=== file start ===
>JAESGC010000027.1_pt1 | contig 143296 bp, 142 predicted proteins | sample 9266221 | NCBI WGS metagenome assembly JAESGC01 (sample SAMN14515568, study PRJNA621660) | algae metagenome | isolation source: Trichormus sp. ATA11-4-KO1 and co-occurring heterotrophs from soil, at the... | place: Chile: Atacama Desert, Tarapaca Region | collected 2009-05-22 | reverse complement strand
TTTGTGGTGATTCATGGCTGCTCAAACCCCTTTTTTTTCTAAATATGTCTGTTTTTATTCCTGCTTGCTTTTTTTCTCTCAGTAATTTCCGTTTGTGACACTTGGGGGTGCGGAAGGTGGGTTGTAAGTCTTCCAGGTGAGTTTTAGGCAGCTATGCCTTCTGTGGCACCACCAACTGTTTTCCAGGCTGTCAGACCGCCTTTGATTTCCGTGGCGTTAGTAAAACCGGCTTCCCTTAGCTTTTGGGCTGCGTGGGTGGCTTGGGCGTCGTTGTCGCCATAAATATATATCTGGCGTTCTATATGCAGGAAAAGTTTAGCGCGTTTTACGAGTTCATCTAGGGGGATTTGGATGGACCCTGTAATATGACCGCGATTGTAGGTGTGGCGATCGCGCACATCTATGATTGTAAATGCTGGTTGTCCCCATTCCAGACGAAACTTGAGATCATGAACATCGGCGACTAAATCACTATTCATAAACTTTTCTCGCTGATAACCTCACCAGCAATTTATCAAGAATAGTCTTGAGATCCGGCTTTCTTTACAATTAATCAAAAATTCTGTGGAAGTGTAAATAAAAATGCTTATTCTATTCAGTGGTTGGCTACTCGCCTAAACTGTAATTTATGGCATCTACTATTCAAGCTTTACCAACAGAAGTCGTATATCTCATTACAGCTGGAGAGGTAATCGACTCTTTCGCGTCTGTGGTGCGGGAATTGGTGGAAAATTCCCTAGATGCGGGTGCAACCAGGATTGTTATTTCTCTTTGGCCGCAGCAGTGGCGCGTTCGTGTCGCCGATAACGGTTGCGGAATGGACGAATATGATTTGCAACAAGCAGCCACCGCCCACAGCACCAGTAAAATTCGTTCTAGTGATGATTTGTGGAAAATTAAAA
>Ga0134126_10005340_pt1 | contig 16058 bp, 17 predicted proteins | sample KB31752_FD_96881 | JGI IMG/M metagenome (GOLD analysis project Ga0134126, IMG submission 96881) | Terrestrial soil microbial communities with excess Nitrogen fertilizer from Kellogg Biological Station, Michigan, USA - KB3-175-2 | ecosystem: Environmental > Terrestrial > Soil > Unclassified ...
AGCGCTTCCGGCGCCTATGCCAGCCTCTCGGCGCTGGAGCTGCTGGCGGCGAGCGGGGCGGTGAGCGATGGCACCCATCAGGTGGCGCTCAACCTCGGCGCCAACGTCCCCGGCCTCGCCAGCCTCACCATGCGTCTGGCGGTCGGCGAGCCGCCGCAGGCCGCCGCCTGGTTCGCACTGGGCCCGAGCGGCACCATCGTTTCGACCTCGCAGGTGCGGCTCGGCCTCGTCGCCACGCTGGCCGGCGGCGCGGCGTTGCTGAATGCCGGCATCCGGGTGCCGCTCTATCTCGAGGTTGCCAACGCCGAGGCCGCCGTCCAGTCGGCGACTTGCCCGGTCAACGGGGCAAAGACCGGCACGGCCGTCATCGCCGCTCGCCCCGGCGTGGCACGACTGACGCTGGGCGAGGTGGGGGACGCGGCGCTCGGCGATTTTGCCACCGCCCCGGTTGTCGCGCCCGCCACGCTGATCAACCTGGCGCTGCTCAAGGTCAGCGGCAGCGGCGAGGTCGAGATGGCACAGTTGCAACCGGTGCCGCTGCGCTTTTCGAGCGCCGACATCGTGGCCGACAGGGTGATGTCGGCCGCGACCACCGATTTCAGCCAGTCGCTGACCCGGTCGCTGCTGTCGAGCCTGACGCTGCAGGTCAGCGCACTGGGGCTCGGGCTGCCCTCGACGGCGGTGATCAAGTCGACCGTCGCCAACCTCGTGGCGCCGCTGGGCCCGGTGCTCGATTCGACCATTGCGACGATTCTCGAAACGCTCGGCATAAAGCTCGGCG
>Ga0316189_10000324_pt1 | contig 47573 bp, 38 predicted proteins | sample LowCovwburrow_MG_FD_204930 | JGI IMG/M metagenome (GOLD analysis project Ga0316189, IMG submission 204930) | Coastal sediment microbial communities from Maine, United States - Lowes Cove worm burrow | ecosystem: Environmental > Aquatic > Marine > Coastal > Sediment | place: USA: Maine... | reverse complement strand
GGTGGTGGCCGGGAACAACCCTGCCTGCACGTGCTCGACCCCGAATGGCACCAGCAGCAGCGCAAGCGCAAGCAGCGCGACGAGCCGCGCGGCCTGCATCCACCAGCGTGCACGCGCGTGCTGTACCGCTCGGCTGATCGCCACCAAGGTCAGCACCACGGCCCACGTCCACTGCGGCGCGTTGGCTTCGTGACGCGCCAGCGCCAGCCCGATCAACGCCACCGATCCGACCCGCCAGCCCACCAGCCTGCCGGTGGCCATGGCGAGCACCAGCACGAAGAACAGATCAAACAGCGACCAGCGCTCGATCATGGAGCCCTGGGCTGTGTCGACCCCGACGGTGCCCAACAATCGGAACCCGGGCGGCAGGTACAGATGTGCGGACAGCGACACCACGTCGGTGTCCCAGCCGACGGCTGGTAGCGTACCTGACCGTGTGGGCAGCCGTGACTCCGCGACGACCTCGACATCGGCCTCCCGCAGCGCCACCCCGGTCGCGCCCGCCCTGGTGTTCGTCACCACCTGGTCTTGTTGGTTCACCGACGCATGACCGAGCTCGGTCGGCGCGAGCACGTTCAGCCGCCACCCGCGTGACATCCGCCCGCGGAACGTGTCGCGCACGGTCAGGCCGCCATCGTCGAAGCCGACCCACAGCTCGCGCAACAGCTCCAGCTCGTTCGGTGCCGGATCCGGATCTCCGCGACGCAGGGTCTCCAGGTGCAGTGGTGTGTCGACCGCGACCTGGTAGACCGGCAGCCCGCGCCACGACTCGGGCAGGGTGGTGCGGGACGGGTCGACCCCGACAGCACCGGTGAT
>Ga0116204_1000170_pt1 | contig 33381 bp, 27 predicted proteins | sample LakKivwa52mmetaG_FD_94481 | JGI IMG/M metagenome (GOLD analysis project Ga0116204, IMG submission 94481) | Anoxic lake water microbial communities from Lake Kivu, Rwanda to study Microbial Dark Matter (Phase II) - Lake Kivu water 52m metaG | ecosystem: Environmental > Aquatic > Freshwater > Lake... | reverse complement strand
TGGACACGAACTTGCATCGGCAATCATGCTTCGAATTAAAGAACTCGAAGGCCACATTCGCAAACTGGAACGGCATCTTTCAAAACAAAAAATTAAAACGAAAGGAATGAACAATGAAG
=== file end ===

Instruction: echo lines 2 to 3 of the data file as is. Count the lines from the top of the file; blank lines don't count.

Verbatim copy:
TTTGTGGTGATTCATGGCTGCTCAAACCCCTTTTTTTTCTAAATATGTCTGTTTTTATTCCTGCTTGCTTTTTTTCTCTCAGTAATTTCCGTTTGTGACACTTGGGGGTGCGGAAGGTGGGTTGTAAGTCTTCCAGGTGAGTTTTAGGCAGCTATGCCTTCTGTGGCACCACCAACTGTTTTCCAGGCTGTCAGACCGCCTTTGATTTCCGTGGCGTTAGTAAAACCGGCTTCCCTTAGCTTTTGGGCTGCGTGGGTGGCTTGGGCGTCGTTGTCGCCATAAATATATATCTGGCGTTCTATATGCAGGAAAAGTTTAGCGCGTTTTACGAGTTCATCTAGGGGGATTTGGATGGACCCTGTAATATGACCGCGATTGTAGGTGTGGCGATCGCGCACATCTATGATTGTAAATGCTGGTTGTCCCCATTCCAGACGAAACTTGAGATCATGAACATCGGCGACTAAATCACTATTCATAAACTTTTCTCGCTGATAACCTCACCAGCAATTTATCAAGAATAGTCTTGAGATCCGGCTTTCTTTACAATTAATCAAAAATTCTGTGGAAGTGTAAATAAAAATGCTTATTCTATTCAGTGGTTGGCTACTCGCCTAAACTGTAATTTATGGCATCTACTATTCAAGCTTTACCAACAGAAGTCGTATATCTCATTACAGCTGGAGAGGTAATCGACTCTTTCGCGTCTGTGGTGCGGGAATTGGTGGAAAATTCCCTAGATGCGGGTGCAACCAGGATTGTTATTTCTCTTTGGCCGCAGCAGTGGCGCGTTCGTGTCGCCGATAACGGTTGCGGAATGGACGAATATGATTTGCAACAAGCAGCCACCGCCCACAGCACCAGTAAAATTCGTTCTAGTGATGATTTGTGGAAAATTAAAA
>Ga0134126_10005340_pt1 | contig 16058 bp, 17 predicted proteins | sample KB31752_FD_96881 | JGI IMG/M metagenome (GOLD analysis project Ga0134126, IMG submission 96881) | Terrestrial soil microbial communities with excess Nitrogen fertilizer from Kellogg Biological Station, Michigan, USA - KB3-175-2 | ecosystem: Environmental > Terrestrial > Soil > Unclassified ...